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Cinélycée: teaching movies and values.

Cinélycée: teaching movies and values. (photo)

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In what is, to my knowledge, some kind of first, France is set to make cinema part of the public school curriculum. Specifically: each secondary school will have a teacher who gets paid extra to be the “culture czar” (alert Fox News!), working alongside five students to craft a specialized roster for each month. The movies can be screened during literature/history classes or after-school screenings; discussion is encouraged. The goal: to combat what French president Nicolas Sarkozy has deemed “an unlikely and dangerous situation, where the culture of cinematography for our pupils seems inversely proportional to the quantity – which is immense – of images and videos that they consume each day. It is urgent to develop their critical regard, and anchor their relationship with the moving image in a culture heritage.”

The translation seems a little ad hoc, but this is certainly a terrific idea, even if the curriculum seems to be, by design, a little staid: everything’s pre-1980, with an emphasis on bricks-and-mortar classics like “Children of Paradise,” “The Rules of the Game,” and “Citizen Kane.” The goals are both cultural and, in a roundabout way, teaching critical thinking: Sarkozy’s convinced “Kane” is a great way to teach about “the machinations of power.” It seems likely all concerned are underestimating the degree to which most kids hate to watch anything made before they were, say, ten years old, but it’s certainly a start.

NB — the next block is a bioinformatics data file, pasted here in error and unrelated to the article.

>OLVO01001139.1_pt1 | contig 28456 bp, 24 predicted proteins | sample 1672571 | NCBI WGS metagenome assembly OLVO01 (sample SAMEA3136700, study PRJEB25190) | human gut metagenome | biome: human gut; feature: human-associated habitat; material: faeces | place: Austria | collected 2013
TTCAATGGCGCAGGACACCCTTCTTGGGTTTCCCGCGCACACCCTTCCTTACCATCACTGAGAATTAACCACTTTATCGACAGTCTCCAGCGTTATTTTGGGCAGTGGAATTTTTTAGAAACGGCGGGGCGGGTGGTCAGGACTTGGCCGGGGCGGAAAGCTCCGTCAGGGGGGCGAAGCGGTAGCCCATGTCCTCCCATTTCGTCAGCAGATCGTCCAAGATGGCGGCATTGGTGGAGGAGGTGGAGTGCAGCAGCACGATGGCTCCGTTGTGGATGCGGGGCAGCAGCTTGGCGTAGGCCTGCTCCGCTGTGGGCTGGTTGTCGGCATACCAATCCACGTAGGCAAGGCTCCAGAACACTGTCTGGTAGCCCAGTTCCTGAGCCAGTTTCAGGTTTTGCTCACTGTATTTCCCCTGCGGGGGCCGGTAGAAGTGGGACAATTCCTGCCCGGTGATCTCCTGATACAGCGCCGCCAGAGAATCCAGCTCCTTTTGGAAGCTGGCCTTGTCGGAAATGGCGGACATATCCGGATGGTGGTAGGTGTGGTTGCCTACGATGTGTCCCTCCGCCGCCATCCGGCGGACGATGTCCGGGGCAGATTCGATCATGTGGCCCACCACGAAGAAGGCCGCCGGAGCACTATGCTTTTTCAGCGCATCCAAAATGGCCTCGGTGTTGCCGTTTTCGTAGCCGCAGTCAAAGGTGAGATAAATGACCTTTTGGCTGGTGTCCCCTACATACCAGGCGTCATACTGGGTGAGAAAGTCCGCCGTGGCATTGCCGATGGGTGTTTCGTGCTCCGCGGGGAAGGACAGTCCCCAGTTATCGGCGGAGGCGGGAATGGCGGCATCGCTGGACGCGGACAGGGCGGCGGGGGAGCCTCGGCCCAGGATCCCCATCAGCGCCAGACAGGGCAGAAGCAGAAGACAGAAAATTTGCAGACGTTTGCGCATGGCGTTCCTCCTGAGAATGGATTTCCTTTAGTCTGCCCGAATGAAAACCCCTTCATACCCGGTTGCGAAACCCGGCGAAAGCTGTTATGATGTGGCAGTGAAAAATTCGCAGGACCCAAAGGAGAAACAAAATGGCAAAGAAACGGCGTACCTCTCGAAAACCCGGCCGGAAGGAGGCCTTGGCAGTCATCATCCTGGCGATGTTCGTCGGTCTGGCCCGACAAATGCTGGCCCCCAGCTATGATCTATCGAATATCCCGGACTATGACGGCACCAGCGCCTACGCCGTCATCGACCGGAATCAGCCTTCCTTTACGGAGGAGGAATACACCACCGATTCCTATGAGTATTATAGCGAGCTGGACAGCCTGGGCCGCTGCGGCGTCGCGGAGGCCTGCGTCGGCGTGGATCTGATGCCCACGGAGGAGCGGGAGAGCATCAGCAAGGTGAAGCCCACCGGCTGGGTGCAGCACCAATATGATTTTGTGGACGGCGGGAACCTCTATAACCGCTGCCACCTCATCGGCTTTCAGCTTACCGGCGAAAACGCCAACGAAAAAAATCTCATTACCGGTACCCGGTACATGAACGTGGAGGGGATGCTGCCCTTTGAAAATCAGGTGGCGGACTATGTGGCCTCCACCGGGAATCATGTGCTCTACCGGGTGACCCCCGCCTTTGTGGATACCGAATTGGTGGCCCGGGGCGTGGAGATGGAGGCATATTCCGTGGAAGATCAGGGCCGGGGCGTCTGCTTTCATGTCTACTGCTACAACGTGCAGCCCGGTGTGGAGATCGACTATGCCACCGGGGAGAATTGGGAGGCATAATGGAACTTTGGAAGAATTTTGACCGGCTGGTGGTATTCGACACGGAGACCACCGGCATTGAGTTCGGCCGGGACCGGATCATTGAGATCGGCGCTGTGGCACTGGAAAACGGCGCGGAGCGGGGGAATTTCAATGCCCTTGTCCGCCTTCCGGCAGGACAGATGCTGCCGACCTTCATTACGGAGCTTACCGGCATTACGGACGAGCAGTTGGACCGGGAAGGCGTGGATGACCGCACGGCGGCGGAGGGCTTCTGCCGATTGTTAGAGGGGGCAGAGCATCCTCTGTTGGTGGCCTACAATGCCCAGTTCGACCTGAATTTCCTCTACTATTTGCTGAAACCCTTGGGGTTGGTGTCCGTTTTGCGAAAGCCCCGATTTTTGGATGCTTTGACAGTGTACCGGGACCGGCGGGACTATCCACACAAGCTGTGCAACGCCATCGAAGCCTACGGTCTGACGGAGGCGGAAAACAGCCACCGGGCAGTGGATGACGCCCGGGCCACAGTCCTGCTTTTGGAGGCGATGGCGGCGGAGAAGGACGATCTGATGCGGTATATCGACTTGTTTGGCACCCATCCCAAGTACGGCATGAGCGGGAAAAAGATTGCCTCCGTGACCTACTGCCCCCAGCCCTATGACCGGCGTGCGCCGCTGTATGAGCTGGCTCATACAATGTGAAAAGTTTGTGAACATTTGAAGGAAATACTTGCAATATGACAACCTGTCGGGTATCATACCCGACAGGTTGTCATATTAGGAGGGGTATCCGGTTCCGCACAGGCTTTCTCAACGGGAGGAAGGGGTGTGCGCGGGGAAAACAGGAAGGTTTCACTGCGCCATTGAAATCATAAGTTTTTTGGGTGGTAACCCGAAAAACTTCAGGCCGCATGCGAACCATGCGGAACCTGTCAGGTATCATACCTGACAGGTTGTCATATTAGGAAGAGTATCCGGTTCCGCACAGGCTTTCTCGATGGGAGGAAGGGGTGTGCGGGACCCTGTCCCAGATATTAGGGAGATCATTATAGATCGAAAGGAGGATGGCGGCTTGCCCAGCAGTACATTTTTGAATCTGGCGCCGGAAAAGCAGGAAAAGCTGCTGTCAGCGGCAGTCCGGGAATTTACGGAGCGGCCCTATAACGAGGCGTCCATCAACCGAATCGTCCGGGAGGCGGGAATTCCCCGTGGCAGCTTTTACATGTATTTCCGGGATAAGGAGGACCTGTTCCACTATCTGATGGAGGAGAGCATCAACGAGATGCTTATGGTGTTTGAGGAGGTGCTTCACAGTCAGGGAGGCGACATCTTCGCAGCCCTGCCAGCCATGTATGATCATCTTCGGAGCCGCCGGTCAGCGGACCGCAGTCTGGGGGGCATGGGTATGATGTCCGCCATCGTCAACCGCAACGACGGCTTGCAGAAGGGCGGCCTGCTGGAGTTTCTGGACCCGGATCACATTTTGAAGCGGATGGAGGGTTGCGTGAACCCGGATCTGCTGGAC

05192010_magnificent.jpgIn a way, this is the diametrical opposite of the now less-prominent calls for media literacy I heard so much about when still in the public school system. Media literacy is about being able to engage with actively deceptive and mendacious material: to pick up on would-be subliminal advertising, call bullshit as needed, and generally not be a slave of manipulative content. What the Cinélycée initiative seems to be calling for is something different: engaging with classic cinema the same way literature is taught, i.e. with an eye for cultural worth that stands outside of time. The Cinélycée folks hope that if they sharpen young mind on substance from the past, maybe they’ll actively tune out the garbage and seek out better art in the present.

Hopefully they’ll do a better job than American public schools, which use movies to give teachers extra time to catch up on grading and administrative stuff. In seventh grade, my Texas History class spent a whole week watching “The Magnificent Seven” on a loop (we made it through the whole thing two-and-a-half times) while making quilts, which was apparently supposed to teach us about what life in a Mexican mission town was like. The enterprise did not prosper. It’ll be ages before anyone here decides movies — which, for better or worse, have certainly supplanted books for many — should be taught systematically as something important, rather used as simple time-killers.

[Photos: “Citizen Kane,” Warner Home Video, 1941; “The Magnificent Seven,” MGM Home Entertainment, 1960.]